The first reading is from Isaiah. This is one of the servant songs in which
God's servant is
rejected by the people but he will be vindicated by God.
The reading from Philippians is an early
Christian hymn announcing that
Jesus' Lordship is revealed not in power and divinity, but in
to the point of dying for us, his beloved.
Today we enter into the celebration of the mighty acts of God that brought about our redemption.
During this week we will rediscover what God has
done for us, rediscover the meaning of our
baptism, rediscover the meaning
of our sharing in Eucharist.
From The Rite Light: Reflections on the Sunday Readings and Seasons of the Church Year.
Copyright © 2009 by Michael W. Merriman. Church Publishing Incorporated, New York.
In Our Prayers
We pray for those on our prayer list suffering and recovering from illnesses, especially Jan Place, William, Fred, Pat Stoneburner, Holly, Carolyn Angel, Colin MacNaught, Jim White, Shannon Cormier, Nancy Stearns, Daniel Harriman, Ingrid Bengis, Mary Adams, Diane, Sandy Nisbet, John, Tom, Connery, Jennifer Hulsey and her family Byron, Ben, and Clair. We pray, also, for those who love and care for them.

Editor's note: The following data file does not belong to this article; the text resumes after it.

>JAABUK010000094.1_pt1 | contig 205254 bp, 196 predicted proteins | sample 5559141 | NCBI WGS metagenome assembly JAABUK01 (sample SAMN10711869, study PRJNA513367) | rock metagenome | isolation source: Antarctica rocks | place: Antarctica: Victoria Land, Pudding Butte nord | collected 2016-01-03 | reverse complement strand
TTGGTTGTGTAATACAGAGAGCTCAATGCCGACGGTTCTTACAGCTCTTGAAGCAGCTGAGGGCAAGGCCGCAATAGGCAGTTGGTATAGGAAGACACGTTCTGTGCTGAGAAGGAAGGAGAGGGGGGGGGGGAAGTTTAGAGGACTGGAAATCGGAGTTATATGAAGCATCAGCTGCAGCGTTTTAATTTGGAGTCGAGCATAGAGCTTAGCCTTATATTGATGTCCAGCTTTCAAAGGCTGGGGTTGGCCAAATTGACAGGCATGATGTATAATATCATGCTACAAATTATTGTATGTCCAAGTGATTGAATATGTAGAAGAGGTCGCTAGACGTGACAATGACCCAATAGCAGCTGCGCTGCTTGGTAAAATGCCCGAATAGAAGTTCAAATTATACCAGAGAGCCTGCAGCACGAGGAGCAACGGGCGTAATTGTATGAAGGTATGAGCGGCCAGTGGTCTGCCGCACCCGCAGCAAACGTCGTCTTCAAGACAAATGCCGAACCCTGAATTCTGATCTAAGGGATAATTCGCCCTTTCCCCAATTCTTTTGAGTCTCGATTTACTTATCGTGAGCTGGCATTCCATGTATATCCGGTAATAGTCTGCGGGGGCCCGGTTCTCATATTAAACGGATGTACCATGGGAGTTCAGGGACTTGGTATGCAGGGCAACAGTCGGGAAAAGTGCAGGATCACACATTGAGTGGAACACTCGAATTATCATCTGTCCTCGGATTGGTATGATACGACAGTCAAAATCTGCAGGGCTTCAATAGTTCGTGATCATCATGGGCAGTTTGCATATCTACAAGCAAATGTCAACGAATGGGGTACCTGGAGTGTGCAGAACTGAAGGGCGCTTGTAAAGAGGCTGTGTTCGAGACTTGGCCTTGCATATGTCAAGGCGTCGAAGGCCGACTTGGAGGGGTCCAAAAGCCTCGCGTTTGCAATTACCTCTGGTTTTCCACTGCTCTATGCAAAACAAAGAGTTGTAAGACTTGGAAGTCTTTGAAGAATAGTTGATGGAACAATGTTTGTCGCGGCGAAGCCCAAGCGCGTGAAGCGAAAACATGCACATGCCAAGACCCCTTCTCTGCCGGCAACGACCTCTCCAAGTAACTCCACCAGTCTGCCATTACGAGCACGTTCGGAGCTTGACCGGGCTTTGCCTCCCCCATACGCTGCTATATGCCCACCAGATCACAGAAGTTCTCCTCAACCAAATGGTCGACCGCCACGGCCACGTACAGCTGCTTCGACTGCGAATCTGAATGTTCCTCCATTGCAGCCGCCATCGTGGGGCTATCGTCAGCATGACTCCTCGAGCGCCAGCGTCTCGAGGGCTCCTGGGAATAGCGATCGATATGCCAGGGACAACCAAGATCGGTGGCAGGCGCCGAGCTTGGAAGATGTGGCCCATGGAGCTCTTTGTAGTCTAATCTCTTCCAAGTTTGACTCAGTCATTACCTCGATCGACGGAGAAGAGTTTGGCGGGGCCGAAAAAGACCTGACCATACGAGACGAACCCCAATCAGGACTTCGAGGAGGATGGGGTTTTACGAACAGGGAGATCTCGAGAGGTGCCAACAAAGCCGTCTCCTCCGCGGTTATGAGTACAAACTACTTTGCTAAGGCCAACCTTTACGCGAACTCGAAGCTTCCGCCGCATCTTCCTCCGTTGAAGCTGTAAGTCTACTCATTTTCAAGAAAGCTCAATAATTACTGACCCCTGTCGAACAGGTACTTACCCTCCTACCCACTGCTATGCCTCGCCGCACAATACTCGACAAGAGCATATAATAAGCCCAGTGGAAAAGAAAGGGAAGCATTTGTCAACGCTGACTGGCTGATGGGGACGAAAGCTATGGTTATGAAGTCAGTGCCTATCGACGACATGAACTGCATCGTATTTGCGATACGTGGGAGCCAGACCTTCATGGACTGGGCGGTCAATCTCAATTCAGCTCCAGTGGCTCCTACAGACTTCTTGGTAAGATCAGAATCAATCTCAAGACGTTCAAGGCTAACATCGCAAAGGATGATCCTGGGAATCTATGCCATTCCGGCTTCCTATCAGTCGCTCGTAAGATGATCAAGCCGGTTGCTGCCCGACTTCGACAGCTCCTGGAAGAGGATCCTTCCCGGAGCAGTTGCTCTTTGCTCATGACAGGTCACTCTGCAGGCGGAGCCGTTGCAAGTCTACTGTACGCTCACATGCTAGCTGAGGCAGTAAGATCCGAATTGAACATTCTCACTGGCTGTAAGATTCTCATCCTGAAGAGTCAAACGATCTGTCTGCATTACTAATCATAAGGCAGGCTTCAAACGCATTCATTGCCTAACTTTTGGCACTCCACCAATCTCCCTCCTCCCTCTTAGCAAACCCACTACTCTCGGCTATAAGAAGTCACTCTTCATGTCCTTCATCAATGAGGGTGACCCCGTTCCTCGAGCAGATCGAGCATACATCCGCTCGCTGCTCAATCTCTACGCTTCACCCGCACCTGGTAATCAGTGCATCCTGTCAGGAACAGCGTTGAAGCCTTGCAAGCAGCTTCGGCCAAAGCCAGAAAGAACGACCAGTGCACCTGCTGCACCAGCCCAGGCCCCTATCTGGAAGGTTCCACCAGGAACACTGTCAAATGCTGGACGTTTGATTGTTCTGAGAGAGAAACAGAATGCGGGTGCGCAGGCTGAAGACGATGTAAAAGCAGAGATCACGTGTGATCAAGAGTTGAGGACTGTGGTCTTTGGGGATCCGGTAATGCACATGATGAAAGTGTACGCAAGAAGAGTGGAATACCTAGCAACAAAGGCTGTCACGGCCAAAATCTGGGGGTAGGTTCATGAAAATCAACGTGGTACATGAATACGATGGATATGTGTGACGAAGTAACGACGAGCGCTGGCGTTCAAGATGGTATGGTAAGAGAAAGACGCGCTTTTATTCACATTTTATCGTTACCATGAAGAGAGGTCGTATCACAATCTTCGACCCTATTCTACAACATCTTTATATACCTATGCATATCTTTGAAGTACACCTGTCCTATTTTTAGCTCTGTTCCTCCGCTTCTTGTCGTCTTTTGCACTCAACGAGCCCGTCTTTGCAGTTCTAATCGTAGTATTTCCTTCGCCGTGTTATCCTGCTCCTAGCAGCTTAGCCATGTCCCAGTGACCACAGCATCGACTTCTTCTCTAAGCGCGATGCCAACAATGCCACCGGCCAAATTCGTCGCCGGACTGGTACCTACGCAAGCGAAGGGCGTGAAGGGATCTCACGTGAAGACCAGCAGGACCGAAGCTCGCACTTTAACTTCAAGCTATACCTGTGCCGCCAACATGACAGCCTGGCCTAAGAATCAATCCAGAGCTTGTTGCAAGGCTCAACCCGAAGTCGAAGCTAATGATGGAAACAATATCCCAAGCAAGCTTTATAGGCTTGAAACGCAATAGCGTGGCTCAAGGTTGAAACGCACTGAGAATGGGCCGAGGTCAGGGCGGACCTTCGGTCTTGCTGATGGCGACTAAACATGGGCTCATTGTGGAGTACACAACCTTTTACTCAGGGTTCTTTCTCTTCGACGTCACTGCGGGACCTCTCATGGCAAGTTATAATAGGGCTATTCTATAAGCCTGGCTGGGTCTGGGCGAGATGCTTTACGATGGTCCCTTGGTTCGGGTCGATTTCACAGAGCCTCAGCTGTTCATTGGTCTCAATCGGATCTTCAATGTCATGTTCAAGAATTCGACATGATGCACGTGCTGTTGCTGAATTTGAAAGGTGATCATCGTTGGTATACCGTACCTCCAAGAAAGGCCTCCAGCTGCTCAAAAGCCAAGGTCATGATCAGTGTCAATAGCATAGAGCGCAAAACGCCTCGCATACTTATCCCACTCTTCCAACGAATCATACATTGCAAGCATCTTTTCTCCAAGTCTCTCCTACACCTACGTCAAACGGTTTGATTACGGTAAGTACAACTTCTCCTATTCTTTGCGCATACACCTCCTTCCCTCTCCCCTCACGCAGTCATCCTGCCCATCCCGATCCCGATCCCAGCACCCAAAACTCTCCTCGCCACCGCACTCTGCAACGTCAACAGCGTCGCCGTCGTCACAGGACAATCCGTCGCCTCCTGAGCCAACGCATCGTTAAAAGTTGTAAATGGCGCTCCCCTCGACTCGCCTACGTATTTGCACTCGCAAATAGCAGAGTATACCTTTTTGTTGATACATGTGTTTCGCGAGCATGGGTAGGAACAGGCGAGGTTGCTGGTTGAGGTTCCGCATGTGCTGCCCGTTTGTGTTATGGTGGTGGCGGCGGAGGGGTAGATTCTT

We pray for those struggling with addiction and mental illness.
We pray for all those receiving care through Neighbor Care and for all the residents of the Island Nursing Home, the Northern Bay Residential Facility, and their families.
We pray for the dying, and those who have died. We remember also those who mourn.
We pray for the victims of gun violence-in our cities and towns, in our schools, in our places of worship, and in our homes.
We pray for the victims of the violence of armed conflicts around the world. We pray for those made refugees by the violence of armed conflicts. We pray for the victims of terrorist attacks everywhere.